Although Israel has been mustering record morbidity levels amid the Omicron-driven wave, new coronavirus guidelines for Israeli schools came into force on the weekend with vaccination rates no longer a factor in whether classes can meet in person.
The country had been adopting a “traffic light” plan, in which the vaccination rate of each class determined if students attended school in-person or remotely.
A bigger stir has been caused by a woman in Israel being diagnosed with “flurona” at the start of January. However, this condition has been around for at least two years. Flurona is just the term for having COVID-19 and flu at the same time.
Strict measures to control the spread of coronavirus were expected to prevent flu transmission, which appears to have largely held true for 2020. Efforts to track flu cases face challenges, as flu tests are scarce and the illness can be confused with others, including COVID-19.
Israel is noticing flu spikes this winter after historically low case levels last year. After hitting record lows as coronavirus surged, flu cases in the United States (US) are rising this year. Europe’s flu season, meanwhile, is just starting.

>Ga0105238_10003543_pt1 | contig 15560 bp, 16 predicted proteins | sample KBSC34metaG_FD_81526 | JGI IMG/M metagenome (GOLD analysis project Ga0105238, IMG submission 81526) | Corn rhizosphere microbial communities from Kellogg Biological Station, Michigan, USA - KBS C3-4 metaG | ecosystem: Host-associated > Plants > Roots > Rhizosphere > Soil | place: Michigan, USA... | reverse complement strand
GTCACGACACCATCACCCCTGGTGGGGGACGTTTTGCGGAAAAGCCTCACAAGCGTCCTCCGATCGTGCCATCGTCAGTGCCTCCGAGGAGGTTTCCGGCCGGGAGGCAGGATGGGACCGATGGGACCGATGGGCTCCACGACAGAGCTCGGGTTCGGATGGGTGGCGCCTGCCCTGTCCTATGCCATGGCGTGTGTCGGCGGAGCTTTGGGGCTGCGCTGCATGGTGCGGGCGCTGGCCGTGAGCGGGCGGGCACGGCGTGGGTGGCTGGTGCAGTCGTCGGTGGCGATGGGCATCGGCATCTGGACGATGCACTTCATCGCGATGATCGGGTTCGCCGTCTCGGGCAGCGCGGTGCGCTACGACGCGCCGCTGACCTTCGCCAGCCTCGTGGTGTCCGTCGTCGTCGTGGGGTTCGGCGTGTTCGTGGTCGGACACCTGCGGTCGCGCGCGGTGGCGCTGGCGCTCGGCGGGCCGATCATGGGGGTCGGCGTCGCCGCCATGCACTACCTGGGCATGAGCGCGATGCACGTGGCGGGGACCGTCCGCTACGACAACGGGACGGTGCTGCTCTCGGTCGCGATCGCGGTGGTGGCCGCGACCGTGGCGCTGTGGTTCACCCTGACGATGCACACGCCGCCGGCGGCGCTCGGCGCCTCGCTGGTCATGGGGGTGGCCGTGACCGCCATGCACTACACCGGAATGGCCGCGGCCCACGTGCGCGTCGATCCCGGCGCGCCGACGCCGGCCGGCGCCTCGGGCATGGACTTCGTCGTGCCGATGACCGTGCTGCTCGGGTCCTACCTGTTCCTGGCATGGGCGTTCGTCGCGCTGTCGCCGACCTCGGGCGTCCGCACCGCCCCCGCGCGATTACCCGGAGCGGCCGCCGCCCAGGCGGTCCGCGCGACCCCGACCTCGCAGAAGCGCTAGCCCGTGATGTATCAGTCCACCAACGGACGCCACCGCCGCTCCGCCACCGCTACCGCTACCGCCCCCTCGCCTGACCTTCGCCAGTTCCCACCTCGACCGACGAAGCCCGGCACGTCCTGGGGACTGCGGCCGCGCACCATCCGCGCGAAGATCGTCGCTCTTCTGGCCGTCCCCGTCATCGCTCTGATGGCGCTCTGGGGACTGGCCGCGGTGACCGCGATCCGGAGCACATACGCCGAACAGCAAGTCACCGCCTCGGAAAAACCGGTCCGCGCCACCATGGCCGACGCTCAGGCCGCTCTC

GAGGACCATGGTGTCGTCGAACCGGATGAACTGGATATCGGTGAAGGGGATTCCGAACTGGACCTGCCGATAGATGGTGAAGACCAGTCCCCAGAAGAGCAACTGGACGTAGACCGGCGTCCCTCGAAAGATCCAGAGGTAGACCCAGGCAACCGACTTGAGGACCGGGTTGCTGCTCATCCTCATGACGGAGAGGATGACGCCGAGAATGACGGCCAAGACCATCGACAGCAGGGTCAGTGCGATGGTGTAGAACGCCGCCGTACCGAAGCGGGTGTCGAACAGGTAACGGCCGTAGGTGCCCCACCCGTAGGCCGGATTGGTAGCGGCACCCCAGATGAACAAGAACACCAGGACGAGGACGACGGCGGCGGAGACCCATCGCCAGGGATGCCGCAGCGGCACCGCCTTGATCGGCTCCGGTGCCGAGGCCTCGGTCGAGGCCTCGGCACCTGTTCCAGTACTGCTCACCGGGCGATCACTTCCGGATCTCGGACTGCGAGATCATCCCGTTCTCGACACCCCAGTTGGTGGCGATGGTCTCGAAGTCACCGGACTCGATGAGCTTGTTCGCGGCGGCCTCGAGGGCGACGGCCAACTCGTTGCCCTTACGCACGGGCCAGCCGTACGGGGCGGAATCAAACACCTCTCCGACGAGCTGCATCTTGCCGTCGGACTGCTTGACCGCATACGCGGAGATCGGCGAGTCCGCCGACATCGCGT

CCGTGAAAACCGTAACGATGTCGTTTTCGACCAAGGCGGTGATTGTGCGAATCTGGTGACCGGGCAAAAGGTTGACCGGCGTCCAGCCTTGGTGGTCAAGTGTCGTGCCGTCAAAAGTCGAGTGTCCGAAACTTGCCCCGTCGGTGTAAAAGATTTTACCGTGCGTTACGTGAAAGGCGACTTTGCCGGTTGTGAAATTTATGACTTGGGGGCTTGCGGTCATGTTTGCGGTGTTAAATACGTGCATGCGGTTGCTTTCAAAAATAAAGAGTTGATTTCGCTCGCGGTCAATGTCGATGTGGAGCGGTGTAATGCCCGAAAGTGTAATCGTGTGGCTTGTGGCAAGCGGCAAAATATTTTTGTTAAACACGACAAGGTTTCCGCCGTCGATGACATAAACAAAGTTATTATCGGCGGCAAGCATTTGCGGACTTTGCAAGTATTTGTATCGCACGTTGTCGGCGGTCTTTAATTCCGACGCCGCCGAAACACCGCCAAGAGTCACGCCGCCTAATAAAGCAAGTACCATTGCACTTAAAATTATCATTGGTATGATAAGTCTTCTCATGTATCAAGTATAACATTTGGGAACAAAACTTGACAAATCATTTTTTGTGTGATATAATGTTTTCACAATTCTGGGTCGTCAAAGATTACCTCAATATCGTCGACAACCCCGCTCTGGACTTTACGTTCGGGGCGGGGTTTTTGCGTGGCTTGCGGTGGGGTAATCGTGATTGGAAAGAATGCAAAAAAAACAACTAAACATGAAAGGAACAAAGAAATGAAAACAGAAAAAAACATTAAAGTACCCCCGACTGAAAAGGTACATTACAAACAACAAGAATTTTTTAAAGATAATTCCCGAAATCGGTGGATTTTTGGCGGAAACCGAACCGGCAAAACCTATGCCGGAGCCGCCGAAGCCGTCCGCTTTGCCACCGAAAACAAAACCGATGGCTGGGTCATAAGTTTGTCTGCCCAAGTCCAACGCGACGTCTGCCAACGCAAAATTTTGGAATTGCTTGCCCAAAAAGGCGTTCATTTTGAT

Although Australia successfully contained outbreaks of coronavirus, about 86 000 of the 1.1 million cases it has amassed since the beginning of the pandemic have occurred in the past two weeks. It’s now getting close to attaining record levels of COVID-19 infections following the rapid spread of the Omicron variant.
Several countries in Europe have already achieved that feat. On Wednesday, 12 December, daily cases in Germany (80 000) and Bulgaria (7 062) hit record levels, while Turkey logged a record level of more than 74 000 COVID-19 cases on Tuesday.
In contrast, on 12 January, the United Kingdom (UK) reported that COVID-19 cases fell nearly 45% from the previous week in what was the biggest drop since the arrival of Omicron. Professor David Heymann, an epidemiologist from the London School of Hygiene and Tropical Medicine, claimed that the UK would be the first country in the northern hemisphere to tame the pandemic.
The picture isn’t so rosy in the US, where COVID-19 hospitalisations reached a record high on Monday, as a surge in infections strained health systems in several states. On Tuesday, the Indiana health department reported that more people were hospitalised with COVID-19 in its state than at any other point in the pandemic, and Oklahoma reported record-high numbers of new COVID-19 cases on the weekend.